Reef knot

One of people who bought my SF collection Moondust Memories told me privately that he found my story notes of particular interest, so I’ve decided to post some thoughts about my most recently published story, Time to Play, which you can read in issue 9 of Kzine. (Please consider buying a copy of this excellent magazine.)

Warning: spoilers ahead!

Most of my stories are either idea-driven or arise from a specific situation. Typically, I then cast around for suitable characters who might invest in that idea or
situation. Sometimes they just turn up, demanding to be admitted into the story. That was the case with Time to Play. As usual, I let the characters follow their noses in the first draft, leaving me to sort out the resultant carnage in an iterative, post hoc way. It’s not a recommendable writing process, but that’s how I work.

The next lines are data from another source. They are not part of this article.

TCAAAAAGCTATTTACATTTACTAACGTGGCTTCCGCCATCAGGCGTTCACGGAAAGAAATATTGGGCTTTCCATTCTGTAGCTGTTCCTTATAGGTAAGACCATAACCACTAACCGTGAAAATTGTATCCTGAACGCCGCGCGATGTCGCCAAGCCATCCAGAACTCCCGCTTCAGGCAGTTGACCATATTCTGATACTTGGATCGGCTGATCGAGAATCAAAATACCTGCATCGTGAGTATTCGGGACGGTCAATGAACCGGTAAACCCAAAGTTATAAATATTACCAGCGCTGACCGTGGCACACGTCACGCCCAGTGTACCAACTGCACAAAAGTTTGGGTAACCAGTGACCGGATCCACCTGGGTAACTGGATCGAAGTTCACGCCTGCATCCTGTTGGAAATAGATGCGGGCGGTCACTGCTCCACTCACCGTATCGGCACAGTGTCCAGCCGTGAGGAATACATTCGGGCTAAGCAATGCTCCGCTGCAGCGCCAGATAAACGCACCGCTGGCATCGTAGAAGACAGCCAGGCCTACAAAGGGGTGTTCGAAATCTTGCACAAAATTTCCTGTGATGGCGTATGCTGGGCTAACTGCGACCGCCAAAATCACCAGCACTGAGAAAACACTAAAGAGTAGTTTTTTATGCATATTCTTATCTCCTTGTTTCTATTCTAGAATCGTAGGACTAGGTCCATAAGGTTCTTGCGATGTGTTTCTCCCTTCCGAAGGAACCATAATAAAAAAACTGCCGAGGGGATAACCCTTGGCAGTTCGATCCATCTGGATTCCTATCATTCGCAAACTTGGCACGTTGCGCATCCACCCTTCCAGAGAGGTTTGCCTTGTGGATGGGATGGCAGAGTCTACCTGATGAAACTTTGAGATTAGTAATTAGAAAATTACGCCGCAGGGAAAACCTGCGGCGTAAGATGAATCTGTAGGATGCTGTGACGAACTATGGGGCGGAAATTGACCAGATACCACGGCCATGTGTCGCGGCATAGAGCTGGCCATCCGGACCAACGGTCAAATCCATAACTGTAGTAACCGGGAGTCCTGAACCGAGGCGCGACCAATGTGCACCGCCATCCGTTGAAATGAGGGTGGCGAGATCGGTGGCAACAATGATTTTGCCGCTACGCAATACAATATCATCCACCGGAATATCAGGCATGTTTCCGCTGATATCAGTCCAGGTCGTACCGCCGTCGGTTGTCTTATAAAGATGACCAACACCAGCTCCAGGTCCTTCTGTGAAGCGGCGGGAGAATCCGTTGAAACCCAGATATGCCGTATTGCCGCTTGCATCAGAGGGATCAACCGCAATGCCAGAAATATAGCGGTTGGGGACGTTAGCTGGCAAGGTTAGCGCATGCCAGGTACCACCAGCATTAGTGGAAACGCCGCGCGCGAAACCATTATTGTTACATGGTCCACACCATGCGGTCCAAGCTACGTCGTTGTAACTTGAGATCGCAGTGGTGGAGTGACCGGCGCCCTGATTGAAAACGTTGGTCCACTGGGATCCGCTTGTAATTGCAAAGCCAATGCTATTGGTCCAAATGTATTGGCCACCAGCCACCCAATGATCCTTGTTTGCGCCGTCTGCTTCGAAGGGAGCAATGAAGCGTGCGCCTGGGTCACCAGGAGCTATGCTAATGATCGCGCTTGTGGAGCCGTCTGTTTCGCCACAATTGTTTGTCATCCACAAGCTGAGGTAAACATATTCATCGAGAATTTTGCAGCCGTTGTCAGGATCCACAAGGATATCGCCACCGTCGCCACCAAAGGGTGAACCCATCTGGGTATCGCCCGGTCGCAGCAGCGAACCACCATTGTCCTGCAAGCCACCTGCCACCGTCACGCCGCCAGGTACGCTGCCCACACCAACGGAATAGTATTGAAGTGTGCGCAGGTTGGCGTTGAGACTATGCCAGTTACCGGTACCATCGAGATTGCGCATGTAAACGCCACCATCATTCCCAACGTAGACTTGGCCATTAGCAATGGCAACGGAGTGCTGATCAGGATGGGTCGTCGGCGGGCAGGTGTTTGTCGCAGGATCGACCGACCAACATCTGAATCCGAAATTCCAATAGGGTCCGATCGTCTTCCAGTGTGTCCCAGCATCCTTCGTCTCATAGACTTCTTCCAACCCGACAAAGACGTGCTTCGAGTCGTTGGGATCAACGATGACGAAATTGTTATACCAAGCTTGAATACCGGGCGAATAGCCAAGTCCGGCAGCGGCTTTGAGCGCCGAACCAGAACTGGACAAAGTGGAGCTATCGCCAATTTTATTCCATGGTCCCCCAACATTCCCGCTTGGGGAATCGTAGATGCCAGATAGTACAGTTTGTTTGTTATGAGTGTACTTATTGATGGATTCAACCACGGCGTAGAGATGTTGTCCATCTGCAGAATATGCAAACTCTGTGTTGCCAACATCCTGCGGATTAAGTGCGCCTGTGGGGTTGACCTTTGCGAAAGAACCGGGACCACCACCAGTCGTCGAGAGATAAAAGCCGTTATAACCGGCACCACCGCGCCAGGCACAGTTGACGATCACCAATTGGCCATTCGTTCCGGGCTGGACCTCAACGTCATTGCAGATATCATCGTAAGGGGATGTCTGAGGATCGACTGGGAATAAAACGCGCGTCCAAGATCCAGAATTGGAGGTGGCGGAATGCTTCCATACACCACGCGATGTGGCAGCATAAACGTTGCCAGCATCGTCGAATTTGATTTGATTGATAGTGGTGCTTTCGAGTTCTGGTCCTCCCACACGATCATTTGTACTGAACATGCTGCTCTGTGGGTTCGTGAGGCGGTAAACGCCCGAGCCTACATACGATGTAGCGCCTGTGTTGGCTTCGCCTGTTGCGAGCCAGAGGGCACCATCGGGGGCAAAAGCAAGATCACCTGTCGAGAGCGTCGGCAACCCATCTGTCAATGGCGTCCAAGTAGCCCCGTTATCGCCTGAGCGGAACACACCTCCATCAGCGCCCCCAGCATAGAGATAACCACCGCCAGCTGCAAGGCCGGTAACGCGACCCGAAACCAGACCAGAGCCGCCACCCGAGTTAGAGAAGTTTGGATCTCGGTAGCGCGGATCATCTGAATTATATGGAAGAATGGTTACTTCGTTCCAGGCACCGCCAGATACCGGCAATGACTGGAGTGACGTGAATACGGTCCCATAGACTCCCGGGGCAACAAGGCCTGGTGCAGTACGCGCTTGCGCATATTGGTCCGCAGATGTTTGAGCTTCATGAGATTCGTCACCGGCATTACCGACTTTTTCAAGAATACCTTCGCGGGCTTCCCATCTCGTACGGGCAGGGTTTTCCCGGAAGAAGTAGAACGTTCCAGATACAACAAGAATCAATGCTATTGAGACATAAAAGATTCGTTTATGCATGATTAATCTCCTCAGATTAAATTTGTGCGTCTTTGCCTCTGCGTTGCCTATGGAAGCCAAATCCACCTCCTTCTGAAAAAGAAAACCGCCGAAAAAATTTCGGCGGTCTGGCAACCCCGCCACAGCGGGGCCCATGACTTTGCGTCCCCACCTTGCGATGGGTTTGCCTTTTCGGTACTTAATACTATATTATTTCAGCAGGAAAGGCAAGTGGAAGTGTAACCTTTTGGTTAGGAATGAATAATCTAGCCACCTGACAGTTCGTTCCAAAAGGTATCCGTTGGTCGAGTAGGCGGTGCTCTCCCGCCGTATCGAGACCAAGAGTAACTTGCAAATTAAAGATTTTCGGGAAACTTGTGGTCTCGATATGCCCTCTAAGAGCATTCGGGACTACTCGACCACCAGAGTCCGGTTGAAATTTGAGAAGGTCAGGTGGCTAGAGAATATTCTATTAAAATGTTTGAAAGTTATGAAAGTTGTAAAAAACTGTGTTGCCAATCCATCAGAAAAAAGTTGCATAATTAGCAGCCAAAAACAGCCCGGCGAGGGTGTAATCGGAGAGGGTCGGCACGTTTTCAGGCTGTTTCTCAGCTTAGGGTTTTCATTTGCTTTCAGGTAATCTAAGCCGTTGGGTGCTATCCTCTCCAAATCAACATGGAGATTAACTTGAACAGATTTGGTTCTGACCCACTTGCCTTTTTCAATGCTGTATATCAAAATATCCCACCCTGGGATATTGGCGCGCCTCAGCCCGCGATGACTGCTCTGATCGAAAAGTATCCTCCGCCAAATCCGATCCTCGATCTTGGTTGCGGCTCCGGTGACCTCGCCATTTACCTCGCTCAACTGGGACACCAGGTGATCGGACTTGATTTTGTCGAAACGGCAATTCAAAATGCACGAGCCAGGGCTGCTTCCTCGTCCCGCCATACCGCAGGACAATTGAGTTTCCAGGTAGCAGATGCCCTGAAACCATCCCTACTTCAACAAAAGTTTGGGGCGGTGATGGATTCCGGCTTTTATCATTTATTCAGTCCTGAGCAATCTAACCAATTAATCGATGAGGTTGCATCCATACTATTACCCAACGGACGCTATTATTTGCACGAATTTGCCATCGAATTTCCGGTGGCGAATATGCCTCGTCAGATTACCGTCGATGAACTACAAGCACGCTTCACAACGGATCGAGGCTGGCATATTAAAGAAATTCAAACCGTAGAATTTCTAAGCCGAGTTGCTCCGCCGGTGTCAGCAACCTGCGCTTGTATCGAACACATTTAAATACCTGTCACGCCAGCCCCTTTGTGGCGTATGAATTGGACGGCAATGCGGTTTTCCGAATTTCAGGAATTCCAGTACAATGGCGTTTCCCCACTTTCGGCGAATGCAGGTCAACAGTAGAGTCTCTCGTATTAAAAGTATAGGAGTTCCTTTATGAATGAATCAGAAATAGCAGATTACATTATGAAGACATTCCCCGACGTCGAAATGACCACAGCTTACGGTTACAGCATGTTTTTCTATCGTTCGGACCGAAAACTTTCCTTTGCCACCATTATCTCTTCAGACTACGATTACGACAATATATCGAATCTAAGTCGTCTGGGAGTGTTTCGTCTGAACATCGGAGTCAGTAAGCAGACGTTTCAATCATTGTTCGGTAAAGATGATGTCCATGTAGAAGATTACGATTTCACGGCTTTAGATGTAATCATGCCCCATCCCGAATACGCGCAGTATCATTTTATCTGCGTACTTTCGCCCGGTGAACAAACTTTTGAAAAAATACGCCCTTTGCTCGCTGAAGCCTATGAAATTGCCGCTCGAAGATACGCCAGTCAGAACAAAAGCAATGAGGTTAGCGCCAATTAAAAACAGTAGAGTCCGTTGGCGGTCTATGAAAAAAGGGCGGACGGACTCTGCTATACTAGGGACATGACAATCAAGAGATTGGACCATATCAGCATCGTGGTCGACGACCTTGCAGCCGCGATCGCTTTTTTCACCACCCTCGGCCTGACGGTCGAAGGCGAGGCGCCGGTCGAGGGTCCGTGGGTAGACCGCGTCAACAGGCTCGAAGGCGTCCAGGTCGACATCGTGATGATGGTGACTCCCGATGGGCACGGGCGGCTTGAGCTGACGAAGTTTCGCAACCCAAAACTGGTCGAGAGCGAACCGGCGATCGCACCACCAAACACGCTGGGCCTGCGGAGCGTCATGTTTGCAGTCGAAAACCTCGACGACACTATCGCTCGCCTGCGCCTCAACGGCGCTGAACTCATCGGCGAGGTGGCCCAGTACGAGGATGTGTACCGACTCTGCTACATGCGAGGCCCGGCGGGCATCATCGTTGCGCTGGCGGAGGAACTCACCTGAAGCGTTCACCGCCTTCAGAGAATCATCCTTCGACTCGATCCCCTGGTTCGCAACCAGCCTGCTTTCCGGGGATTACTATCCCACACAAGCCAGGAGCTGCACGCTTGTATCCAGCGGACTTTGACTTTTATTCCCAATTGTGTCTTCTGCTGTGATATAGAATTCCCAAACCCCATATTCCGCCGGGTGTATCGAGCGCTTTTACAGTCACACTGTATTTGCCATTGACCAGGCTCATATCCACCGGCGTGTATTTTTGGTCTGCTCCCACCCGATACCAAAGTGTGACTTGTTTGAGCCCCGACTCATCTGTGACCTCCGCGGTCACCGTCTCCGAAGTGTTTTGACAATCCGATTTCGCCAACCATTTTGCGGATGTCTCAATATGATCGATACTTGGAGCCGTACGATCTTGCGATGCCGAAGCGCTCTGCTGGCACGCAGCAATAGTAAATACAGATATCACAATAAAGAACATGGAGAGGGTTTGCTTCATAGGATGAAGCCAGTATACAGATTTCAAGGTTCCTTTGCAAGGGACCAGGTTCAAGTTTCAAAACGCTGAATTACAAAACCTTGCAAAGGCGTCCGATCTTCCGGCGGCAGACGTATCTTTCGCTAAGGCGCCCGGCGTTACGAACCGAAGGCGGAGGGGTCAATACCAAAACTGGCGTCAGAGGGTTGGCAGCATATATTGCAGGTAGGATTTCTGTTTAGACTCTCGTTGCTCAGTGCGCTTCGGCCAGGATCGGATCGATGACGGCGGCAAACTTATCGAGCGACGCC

Time to Play arose from a long-ago visit to the (fondly remembered by me) Virgin Megastore in London’s Oxford street. I was sitting in the
store’s basement level coffee bar, watching and listening to various people noodling around on the guitars, keyboards and drums on sale there, when I wondered what would happen if everyone started playing the same song at the same time. So that was the seed idea, emerging from the extrapolation of a specific situation I knew well.

The characters who demanded to inhabit this story were not easy for me to write. I researched Patrick Doyle’s physical condition as best I could, while trying to make his battle to find an outlet for his creative impulses seem credible. On the other hand, my antagonist, Reef, never revealed much to me. Who is he? Why does he do what he does? Does he realise (or even care) how others view his methods? Are there others like him? I can honestly state that I don’t have answers to those questions, at least not yet. One editor who declined the story stated that it was actually Reef’s story not Patrick’s; that Reef was in fact the protagonist and should have provided the viewpoint. I do have some sympathy with her view, while fundamentally disagreeing with it. For me, Time to Play is Patrick’s story: a tale of belated creative achievement, brought about via a prickly mixture of inspiration, collaboration and coercion.

Perhaps someday I’ll write Reef’s story too.